The Coastal Georgia Botanical Garden

When the Colony of Georgia was founded in the 1730’s, it was a privately-owned commercial venture, which had the purpose of making a profit by exporting agricultural materials like rice, silk, tobacco and tea to England. When the city of Savannah was founded by James Oglethorpe, one of his first actions was to set up a test plantation to try out various plants and see how well they grew.

As it turned out, Ogelthorpe’s venture was a failure, the colony lost money, and eventually it gave up its charter, put itself under direct Crown control, legalized slavery, and lived on a cotton economy.

In the 1920’s, the site of Oglethorpe’s first plantation was occupied by the USDA, as a test station to examine a number of plants that the US hoped to import for commercial uses, such as rice, bamboo and figs. Eventually the site was closed down and abandoned.

Today, the old USDA “bamboo farm” is occupied by the Coastal Georgia Botanical Garden, which displays a wide variety of plants and flowers.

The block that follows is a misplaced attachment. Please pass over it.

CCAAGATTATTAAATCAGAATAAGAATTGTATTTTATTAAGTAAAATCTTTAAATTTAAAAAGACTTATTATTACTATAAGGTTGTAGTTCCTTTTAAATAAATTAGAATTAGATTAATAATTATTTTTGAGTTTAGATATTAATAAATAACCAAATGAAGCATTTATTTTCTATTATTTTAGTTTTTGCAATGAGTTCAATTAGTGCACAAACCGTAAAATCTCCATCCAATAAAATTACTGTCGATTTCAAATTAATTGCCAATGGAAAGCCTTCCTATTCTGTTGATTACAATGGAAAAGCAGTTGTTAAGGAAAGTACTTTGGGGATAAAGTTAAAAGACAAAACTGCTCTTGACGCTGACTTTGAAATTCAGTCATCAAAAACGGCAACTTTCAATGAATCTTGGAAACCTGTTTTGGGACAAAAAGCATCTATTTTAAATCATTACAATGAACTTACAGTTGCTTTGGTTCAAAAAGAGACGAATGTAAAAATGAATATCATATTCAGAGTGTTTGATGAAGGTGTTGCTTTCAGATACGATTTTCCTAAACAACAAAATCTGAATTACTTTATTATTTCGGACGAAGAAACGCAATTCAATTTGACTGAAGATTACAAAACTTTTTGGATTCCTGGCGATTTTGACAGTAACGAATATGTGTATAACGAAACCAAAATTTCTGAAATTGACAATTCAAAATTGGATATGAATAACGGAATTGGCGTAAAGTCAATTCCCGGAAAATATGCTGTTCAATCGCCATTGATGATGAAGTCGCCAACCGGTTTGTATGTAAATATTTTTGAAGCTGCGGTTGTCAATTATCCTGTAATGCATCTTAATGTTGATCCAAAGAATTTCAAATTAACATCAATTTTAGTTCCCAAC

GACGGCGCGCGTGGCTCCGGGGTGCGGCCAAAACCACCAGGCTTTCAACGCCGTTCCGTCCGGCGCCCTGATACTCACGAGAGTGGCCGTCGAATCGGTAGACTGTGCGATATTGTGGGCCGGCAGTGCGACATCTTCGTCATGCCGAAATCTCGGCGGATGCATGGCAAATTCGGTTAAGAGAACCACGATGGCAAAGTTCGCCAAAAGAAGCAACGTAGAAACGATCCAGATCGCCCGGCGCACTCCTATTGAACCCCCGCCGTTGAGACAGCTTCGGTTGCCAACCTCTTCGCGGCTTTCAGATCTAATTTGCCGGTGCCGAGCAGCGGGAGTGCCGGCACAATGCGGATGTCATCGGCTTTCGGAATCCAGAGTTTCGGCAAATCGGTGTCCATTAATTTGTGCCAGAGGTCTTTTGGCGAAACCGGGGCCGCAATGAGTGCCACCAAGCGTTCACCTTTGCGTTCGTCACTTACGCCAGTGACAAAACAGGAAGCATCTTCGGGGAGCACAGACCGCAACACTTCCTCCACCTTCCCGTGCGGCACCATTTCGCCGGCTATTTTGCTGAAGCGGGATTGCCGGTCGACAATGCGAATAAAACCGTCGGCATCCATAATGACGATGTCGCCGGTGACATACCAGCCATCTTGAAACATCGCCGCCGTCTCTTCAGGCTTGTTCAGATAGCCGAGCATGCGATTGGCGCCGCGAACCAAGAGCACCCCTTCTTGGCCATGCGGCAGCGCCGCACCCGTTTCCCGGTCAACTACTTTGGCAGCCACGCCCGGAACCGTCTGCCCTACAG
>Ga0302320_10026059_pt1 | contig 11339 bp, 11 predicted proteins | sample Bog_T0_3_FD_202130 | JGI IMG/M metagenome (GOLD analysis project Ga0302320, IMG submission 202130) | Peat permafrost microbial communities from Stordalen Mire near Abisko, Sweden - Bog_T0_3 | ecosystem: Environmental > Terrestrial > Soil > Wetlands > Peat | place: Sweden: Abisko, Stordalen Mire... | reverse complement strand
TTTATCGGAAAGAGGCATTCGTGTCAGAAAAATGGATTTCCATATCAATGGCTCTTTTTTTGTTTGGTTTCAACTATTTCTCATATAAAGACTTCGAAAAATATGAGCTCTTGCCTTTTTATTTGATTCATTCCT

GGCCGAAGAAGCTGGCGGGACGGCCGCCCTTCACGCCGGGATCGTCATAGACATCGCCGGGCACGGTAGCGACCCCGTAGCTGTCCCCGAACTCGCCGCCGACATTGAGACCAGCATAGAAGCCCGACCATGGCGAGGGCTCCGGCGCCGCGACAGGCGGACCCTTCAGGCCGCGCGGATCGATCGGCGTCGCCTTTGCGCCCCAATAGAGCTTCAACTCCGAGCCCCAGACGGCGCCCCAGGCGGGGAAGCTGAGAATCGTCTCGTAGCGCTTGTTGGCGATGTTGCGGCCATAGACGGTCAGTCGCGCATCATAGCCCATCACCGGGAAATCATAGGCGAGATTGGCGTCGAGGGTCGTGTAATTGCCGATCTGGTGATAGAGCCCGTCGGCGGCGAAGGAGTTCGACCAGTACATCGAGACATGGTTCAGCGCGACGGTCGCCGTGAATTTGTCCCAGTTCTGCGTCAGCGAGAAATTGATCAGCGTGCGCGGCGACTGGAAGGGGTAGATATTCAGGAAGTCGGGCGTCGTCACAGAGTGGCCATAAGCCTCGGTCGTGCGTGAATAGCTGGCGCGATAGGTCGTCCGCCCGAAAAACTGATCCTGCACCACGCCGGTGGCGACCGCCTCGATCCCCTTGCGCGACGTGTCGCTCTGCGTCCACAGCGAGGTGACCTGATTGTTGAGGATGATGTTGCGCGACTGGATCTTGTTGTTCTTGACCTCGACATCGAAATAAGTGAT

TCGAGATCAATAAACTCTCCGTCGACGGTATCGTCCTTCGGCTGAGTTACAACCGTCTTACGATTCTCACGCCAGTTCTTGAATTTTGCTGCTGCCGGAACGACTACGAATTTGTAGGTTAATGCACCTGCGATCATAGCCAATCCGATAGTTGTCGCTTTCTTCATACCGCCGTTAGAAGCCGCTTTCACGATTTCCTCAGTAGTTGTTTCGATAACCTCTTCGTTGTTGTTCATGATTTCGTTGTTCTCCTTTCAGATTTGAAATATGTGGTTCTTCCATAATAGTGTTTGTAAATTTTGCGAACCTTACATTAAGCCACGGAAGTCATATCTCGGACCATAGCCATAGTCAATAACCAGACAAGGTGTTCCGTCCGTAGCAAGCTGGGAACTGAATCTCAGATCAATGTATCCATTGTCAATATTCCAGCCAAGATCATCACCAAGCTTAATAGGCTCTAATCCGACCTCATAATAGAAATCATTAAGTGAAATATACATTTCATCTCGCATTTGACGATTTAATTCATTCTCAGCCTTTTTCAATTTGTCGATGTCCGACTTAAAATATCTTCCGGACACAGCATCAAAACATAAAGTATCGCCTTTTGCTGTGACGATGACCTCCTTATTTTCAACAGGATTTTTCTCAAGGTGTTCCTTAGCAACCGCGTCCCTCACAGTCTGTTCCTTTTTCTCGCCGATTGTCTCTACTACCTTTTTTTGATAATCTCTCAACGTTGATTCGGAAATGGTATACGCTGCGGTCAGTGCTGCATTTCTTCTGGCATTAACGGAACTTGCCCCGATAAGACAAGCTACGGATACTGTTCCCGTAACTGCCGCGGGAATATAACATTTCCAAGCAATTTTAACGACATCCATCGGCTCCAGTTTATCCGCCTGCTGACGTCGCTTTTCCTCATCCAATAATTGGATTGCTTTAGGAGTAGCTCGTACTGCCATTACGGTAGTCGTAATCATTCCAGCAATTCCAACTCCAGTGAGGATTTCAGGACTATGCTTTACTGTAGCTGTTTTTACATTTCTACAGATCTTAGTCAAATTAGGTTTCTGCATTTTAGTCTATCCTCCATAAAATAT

Here are some photos from a visit.














3 thoughts on “The Coastal Georgia Botanical Garden

  1. One of the things Oglethorpe tried to do was start a silk industry, by planting lots of Mulberry trees and importing Chinese silkworms. Alas, sadly for him, the Chinese silkworms do not like American Mulberry trees. So that idea fell through–but there are still lots of Mulberry trees at the site.

  2. In a nearby town of Mt. Pleasant here in Ohio, a Thomas White made an arrangement with John Gill back in 1841 to plant 26 acres of mulberry trees and imported silkworms. They say it was successful and they even made a vest for Henry Clay from the silk produced there. So wonder what kind of mulberry trees they planted?

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